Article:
Area movement

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Area movement is a game mechanic used in a board game. While most parlor games and the like have 'areas' of the board to move in, the term is used (particularly in wargaming) for those boards that represent a geographical area, but do not use a regular grid (usually of hexes or squares).

Area movement is a common feature in lighter wargames and some mass-market games, such as Axis and Allies, War at Sea and Risk.

Area movement breaks the terrain represented into regions or areas, which are usually assumed to be completely controlled by one side. As such, they may only be an abstract administrative region, but often have borders conforming to natural obstacles such as mountain ranges or rivers. Movement is generally regulated by the number of areas a unit may move at one time, and the fact that movement can only occur through connected (adjacent) areas.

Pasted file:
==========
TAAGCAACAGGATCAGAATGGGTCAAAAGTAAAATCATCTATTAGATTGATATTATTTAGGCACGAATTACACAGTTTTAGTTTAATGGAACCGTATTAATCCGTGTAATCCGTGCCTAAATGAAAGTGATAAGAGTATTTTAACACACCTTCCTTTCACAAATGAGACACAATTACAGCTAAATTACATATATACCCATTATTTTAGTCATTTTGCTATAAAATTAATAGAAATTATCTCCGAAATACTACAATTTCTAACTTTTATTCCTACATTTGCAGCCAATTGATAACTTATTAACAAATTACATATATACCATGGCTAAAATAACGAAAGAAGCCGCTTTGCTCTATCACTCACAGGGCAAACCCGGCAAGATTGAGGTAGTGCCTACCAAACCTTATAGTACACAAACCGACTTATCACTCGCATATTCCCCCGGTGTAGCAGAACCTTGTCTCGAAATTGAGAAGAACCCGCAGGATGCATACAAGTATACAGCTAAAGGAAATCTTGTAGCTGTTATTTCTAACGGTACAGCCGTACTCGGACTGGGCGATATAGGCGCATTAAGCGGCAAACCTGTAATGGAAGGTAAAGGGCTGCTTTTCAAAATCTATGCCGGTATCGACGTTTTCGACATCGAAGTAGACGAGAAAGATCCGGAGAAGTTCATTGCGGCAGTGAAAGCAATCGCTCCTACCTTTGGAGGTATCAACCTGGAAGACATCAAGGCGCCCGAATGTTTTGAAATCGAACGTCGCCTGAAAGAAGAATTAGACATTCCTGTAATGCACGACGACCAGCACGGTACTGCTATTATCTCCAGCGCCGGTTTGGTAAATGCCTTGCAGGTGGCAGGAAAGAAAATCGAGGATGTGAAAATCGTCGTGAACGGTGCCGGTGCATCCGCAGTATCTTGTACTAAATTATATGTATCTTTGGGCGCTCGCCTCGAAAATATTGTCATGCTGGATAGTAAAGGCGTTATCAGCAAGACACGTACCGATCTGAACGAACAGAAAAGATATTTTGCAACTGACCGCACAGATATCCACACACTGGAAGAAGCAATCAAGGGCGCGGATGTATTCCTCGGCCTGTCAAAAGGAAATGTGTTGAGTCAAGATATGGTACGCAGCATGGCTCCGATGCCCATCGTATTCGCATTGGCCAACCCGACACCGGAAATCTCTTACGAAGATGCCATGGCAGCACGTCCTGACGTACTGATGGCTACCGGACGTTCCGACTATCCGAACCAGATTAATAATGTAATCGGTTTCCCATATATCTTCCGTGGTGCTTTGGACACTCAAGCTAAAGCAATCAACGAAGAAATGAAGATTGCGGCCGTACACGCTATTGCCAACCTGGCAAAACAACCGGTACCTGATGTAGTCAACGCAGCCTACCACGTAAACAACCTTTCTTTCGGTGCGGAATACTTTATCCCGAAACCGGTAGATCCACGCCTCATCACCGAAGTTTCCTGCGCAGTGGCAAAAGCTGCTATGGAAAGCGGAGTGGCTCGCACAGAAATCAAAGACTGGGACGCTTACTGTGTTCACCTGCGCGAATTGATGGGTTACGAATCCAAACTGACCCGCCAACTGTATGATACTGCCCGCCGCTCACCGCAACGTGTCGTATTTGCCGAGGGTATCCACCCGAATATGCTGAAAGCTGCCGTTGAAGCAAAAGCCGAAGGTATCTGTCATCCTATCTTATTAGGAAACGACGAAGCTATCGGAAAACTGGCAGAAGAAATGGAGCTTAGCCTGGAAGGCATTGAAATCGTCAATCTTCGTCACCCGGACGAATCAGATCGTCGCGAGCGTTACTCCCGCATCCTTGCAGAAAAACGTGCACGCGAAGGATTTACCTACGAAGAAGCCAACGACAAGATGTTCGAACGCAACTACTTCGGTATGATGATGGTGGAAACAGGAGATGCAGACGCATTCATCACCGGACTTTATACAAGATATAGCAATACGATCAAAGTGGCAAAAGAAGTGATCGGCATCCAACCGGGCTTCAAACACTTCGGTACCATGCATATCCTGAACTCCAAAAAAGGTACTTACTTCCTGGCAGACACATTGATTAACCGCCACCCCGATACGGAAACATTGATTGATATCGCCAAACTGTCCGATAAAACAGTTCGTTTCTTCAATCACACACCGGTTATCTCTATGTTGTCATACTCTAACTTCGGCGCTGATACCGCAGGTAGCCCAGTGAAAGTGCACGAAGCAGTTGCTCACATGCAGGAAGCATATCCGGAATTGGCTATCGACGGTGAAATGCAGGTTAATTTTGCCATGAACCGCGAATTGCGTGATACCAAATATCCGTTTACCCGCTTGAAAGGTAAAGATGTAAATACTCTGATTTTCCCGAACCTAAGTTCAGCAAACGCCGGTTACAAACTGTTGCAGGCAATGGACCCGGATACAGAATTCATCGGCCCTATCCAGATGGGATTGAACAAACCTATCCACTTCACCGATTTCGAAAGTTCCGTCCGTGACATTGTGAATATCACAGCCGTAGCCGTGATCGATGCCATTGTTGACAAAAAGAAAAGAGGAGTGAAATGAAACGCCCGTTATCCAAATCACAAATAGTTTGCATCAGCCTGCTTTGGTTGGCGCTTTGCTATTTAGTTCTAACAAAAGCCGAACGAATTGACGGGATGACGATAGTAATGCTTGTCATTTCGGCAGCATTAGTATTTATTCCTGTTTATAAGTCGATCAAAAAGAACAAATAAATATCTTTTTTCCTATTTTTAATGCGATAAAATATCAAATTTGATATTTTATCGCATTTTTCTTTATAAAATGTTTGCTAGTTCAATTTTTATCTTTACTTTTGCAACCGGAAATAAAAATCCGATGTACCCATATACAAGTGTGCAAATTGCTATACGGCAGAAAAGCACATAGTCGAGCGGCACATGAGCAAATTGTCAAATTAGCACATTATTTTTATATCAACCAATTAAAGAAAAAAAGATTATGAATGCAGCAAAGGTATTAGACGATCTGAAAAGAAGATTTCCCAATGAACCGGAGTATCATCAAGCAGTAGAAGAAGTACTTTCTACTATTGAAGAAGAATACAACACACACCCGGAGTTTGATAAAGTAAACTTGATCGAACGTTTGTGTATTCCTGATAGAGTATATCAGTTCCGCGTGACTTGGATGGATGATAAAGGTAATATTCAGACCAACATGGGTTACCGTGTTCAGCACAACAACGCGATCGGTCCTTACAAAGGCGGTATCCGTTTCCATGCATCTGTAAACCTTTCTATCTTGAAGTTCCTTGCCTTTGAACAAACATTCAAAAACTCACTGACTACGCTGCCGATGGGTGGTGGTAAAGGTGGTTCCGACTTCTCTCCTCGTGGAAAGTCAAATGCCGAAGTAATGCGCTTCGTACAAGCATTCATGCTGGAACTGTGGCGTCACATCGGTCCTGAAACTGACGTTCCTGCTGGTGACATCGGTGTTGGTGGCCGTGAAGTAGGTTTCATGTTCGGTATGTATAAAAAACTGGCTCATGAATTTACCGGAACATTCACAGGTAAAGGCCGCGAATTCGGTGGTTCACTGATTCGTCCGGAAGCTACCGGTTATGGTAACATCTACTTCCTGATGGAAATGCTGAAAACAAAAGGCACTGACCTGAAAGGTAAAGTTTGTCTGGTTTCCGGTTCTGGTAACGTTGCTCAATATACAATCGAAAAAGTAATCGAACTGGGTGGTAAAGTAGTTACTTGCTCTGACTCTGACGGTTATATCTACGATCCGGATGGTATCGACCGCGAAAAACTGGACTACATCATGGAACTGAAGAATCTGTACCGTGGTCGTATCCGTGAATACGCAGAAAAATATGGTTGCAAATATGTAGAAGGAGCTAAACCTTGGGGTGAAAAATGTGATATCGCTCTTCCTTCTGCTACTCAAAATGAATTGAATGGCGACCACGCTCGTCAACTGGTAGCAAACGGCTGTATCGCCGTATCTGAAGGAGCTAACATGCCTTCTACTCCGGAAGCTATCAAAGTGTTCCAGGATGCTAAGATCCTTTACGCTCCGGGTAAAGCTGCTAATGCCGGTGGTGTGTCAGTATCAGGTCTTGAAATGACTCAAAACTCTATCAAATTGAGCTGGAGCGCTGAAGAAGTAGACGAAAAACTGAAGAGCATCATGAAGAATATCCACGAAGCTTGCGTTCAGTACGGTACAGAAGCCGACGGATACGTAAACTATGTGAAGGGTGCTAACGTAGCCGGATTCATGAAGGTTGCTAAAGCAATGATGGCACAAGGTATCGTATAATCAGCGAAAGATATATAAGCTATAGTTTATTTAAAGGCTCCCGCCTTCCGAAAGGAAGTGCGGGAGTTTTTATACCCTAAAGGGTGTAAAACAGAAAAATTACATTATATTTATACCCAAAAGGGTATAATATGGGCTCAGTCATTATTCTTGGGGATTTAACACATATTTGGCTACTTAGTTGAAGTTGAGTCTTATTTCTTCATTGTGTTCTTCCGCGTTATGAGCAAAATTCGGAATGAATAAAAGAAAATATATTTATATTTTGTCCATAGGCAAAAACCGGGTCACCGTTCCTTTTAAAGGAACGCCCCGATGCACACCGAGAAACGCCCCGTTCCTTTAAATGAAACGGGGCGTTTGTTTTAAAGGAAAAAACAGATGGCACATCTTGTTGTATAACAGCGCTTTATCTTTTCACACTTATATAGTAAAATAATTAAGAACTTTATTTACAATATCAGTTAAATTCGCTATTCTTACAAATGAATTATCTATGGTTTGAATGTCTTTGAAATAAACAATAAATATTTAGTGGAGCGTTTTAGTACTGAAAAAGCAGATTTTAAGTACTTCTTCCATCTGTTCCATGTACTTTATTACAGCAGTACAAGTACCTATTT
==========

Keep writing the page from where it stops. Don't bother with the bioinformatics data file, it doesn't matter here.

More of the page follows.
A variation of this mechanic is point-to-point movement. In some cases this is just area movement with a central point and the legal paths defined, instead of defining the region, as in Napoleon. In others it is actually used where the means of movement is important as in A House Divided.

The first more serious simulation game to feature this type of movement was Storm Over Arnhem released in 1981 by Avalon Hill. Games directly copying this system included Thunder at Cassino and Turning Point: Stalingrad, both also published by Avalon Hill. A more recent example is Monty's Gamble: Market Garden released in 2003 by Multi-Man Publishing.